Airlines Baggage Compensation

Why you need to work with claim companies in seeking Baggage compensation from airlines

After being ordered by the EUCJ to pay out compensations most of the Airlines still openly contest the recent EU legislation and have even refused to do so. They can get away with this because they assume that individual passengers are likely to avoid the hassle of challenging a rejection in court.

What most of the airlines will usually us is the “extraordinary circumstances” provision. But what does “extraordinary circumstances” really mean?

Extraordinary circumstances are caused by events that the airline can’t control or to simply put it, which are not their fault. Some of these circumstances can include extreme weather conditions, political unrest, and employee strikes.

However, extraordinary circumstances do not remove the duty of care from the Airlines. By the regulations, they are to provide care and assistance until the situation is resolved.

If your flight has been delayed the Airlines must provide you with accommodation, meals and refreshments and transport between the airport and accommodation. It is that simple. If they do not provide you with this kind of assistance, depending on the situation, they are breaking the rules, and they know it.

Anyhow, if your airline turns down your claim for Baggage compensation with the excuse of extraordinary circumstances, know that you can challenge this. You should start by simply explaining to them why this is not the case and explain that you will take the matter up with the Civil Aviation Authority if it is not settled properly. (Not that it will have much effect, but you should try).

The most common example by which many airlines are still trying to wriggle out of paying out is claiming technical faults as extraordinary circumstances.

The regulation gives no definition of exactly what extraordinary circumstances are, but is clearly states that those are circumstances which could not have been avoided even if all reasonable measures had been taken’.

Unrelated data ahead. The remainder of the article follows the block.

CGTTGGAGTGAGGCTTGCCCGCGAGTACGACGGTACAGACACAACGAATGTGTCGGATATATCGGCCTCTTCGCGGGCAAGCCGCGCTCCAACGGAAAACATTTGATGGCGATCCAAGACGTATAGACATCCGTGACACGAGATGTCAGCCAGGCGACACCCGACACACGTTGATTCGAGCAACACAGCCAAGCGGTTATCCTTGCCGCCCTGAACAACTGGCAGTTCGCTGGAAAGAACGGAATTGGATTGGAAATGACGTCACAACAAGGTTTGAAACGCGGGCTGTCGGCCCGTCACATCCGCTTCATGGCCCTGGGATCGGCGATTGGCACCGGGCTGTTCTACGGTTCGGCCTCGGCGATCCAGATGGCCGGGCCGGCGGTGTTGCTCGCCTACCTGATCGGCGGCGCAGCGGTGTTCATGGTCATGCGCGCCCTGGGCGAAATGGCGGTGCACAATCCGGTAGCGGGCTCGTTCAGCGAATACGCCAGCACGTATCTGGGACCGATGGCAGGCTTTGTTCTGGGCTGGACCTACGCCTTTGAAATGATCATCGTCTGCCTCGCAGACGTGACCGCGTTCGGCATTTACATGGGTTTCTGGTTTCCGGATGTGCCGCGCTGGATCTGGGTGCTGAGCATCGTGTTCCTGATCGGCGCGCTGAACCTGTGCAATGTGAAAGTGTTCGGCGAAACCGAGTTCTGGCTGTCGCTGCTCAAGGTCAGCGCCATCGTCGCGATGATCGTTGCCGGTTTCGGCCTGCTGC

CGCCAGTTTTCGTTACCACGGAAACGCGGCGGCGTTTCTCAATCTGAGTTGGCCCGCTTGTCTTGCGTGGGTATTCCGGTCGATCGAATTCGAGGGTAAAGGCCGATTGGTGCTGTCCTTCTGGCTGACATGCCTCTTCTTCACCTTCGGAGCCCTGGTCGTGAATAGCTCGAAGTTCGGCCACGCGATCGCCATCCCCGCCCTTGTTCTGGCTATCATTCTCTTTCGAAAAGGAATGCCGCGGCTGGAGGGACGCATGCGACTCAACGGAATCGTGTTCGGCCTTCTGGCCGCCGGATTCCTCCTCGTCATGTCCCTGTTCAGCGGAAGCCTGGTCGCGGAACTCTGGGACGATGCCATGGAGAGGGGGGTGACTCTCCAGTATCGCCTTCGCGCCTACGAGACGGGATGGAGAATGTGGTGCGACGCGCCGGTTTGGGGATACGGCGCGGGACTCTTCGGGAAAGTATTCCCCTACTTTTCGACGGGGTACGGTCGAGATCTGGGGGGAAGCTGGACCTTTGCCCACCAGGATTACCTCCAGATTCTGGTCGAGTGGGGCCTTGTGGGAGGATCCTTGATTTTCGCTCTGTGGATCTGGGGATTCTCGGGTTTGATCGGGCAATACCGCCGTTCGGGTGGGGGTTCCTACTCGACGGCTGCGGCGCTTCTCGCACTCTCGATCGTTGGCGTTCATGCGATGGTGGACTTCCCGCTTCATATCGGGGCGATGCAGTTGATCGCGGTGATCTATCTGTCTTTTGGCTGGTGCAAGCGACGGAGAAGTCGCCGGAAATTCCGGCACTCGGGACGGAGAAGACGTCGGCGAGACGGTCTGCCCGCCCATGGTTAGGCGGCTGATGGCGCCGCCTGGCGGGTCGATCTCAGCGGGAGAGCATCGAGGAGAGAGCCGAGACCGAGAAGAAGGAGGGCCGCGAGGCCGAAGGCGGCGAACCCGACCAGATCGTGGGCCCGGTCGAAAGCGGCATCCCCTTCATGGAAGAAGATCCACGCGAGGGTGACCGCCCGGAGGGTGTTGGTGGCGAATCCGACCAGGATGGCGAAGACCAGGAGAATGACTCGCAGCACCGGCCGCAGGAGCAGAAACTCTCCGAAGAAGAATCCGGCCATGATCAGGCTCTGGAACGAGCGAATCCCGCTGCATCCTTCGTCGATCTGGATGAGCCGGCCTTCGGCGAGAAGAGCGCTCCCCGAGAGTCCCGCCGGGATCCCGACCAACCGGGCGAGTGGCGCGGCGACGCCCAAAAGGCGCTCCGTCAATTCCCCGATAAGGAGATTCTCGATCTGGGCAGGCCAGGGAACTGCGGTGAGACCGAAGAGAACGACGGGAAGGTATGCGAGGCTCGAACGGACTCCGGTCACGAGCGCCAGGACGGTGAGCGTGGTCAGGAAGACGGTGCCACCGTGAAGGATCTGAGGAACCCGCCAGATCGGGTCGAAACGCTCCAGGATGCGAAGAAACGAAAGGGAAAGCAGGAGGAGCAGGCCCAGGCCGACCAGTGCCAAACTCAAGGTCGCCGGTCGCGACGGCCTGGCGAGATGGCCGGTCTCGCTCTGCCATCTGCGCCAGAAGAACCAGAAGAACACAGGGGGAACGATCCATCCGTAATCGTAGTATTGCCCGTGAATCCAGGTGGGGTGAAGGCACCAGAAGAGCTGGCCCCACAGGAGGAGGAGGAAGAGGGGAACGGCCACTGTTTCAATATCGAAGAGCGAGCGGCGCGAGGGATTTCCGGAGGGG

This means that you can challenge the technical faults defence on the basis that an airline should have done the proper maintenance of the plains and equipment, and should have contingency plans in case something like this goes wrong.

You should always challenge your airline to explain exactly why these circumstances could not have been reasonably avoided. Now the ball is in their court.

Regulation (EC) 261 does not set a time limit on how far back claims can go, instead stating that this should be determined by the laws in respective EU countries.

Some airlines have used this as a legal loophole to avoid paying out compensations. There is the case of a Monarch passenger who found the airline was delaying their claim while it waited for a court ruling. It is needless to say that this ruling was in the passengers’ favour. When he tried to claim, he was told that he was out of the six years. (This is the statute of limitations in the UK)

The passenger tried to fight this on a simple basis that it was Monarch that delayed things and not him. The response he got was that despite having been in touch regularly over the years, as he had not made a court claim within the past six years he was outside the allotted time period.

This example shows why it is not wise to go against airlines and their legal teams all alone. Do not play Don Kihote, he lost, so might you. You should hire professional giant killers, or in this case a claim company to help you in getting your due compensation. One of the companies with best results can be found at or at .

Contact them and see if you are eligible for compensation, do not let the Airlines fool you and trick you out of your due Baggage compensation. Everything might go just smoothly and there will be no need for the court case, and the highly skilled professionals at and can make sure that your claim is formed in such manner that it gets the best response possible.

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